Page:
Trump warns to hold “Iran responsible” over rocket strike on embassy in Iraq

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US President Donald Trump warned Wednesday he would hold “Iran responsible” in the event of a fatal attack on Americans in Iraq, as the first anniversary of the killing of a top Iranian general in a US airstrike approaches.

“Our embassy in Baghdad got hit Sunday by several rockets,” Trump said on Twitter, referring to an attack that caused damage but no deaths.

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“Guess where they came from IRAN,” he added.

“Now we hear the chatter of additional attacks against Americans in Iraq,” he added, before offering “some friendly health advice to Iran: if one American is killed, I will hold Iran responsible. Think it over,” he said.

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Read more: Khamenei says US ‘enmities’ towards Iran will not end after Trump

Responding to Trump, the Iranian foreign minister Mohammad Javid Zarif tweeted on Thursday: “Putting your own citizens at risk abroad won’t divert attention from catastrophic failures at home.”

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He also attached an image of years-old Trump tweets that claimed ex-president Barack Obama would have started a war with Iran to win re-election, as well as a screengrab of a graph that purported to show the severity of the coronavirus pandemic in the US.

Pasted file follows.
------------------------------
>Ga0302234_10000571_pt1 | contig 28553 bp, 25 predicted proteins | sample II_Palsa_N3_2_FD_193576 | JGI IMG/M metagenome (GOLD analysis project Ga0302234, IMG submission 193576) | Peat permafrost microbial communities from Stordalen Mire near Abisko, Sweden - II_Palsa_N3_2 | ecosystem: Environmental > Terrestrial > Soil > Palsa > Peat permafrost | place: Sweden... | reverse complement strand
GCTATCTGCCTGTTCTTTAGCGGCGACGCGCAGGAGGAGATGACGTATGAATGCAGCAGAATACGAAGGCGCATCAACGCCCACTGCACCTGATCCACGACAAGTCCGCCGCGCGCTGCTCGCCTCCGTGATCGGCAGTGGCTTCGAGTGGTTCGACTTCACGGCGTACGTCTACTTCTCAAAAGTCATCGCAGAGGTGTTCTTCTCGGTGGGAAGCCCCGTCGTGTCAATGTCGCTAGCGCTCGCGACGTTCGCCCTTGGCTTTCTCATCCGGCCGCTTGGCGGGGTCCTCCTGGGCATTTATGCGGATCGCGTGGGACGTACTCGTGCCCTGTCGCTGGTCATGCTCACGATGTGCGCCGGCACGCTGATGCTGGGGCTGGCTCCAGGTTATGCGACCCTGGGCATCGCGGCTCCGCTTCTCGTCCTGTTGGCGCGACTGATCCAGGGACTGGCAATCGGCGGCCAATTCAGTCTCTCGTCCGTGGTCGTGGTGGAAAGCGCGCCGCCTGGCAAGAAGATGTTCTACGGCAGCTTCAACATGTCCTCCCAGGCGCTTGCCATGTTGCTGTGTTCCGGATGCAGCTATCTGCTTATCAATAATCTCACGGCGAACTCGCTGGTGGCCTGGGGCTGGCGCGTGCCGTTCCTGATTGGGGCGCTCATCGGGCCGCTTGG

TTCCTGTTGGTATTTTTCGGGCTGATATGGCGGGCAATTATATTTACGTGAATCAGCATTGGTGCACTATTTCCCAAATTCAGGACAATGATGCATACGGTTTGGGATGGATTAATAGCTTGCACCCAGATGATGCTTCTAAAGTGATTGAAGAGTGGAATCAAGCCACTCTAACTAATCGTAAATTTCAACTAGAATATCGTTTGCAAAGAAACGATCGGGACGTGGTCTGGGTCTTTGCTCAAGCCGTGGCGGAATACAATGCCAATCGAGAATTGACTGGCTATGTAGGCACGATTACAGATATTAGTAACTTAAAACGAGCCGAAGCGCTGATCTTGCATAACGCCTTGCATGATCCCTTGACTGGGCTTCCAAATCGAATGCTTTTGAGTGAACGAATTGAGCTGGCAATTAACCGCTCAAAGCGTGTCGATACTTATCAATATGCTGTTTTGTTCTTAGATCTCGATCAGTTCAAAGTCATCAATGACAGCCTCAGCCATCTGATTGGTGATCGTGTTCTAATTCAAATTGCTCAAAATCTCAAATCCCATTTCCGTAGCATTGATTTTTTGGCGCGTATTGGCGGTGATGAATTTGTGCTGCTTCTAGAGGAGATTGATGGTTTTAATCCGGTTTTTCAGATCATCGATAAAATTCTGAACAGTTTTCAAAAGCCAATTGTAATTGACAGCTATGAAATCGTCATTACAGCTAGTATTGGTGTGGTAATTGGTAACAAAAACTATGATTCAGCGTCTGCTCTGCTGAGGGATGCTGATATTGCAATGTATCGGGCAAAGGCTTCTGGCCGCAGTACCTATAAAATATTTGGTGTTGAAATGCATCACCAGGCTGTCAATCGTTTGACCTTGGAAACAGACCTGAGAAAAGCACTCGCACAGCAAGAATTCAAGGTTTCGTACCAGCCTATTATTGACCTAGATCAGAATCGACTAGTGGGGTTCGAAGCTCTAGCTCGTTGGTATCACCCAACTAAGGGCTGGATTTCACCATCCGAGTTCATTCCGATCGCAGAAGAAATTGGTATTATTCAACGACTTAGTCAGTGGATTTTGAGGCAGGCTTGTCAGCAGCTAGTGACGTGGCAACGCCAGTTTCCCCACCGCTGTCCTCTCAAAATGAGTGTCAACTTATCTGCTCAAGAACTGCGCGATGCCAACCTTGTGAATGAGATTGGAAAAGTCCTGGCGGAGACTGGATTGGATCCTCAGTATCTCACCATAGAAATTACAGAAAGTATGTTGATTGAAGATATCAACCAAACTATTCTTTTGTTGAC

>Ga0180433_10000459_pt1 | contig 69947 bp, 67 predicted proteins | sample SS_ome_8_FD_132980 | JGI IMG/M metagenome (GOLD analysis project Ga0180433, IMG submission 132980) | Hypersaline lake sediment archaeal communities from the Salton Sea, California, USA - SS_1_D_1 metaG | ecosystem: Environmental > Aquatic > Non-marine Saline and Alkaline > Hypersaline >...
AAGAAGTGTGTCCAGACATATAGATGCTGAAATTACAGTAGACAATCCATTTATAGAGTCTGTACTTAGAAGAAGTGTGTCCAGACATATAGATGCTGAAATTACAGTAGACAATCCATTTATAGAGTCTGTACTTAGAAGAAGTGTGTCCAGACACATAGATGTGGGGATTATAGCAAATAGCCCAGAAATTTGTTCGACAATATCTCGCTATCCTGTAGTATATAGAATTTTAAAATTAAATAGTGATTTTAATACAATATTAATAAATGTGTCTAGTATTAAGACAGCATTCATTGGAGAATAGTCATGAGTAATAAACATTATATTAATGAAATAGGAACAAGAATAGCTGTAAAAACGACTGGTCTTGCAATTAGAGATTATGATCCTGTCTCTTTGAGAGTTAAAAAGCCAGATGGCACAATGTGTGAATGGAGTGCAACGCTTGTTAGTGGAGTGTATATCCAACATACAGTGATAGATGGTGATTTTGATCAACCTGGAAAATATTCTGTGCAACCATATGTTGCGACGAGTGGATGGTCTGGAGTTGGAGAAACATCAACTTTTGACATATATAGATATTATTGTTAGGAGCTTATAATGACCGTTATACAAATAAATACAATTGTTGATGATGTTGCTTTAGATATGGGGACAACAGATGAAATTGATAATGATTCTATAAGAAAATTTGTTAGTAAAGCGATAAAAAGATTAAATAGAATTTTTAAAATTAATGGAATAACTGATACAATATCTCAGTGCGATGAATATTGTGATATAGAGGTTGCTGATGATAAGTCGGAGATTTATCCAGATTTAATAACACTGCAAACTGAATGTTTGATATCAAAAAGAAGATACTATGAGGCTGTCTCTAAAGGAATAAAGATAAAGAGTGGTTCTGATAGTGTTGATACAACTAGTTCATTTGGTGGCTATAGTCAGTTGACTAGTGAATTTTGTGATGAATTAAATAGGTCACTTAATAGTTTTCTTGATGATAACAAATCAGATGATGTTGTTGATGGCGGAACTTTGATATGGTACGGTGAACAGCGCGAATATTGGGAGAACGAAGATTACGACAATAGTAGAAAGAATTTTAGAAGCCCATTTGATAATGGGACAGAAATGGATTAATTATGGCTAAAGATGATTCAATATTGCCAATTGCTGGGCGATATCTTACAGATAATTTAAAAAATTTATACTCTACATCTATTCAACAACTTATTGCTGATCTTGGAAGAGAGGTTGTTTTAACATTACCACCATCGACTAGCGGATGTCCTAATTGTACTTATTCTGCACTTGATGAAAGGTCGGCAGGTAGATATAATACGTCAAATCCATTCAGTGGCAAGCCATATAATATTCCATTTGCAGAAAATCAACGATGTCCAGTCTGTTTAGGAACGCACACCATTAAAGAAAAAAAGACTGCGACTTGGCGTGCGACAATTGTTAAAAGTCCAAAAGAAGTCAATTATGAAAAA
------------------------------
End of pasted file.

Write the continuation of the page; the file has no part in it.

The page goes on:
Secretary of State Mike Pompeo had already pointed the finger at Tehran, while the US military command that covers the region said that the rocket attack “was almost certainly conducted by an Iranian-backed rogue militia group.”

Read more: Iran nuclear deal parties prepare for US return to accord

It said in a statement that while it “caused no US injuries or casualties, the attack did damage buildings in the US embassy compound, and was clearly NOT intended to avoid casualties.” 

“The United States will hold Iran accountable for the deaths of any Americans that result from the work of these Iranian-backed rogue militia groups,” it added.

Iran had earlier responded by calling on US authorities on Monday not to provoke “tensions”.

Read more: Iran’s supreme leader mocks US democracy

Trump ordered the drone attack on January 3, 2020, to kill the powerful Iranian general while he was in Baghdad. The airstrike came after Iranian-backed militias had fired rockets at US targets in Iraq, in a scenario echoed by the latest strikes against the US embassy.

After Soleimani’s killing, the entire region held its breath in anticipation of an uncontrolled escalation which ultimately did not materialize.

But tensions are rising again as the first anniversary of the strike nears and the US leader — in his final weeks in office — is sticking to his “maximum pressure” approach toward the Iranian regime.

Washington has recently reduced its diplomatic staff in the Iraqi capital amid speculations that it could close the mission altogether.

Read more: Great power rivalry: Should Iran choose China, Pakistan over India, US?

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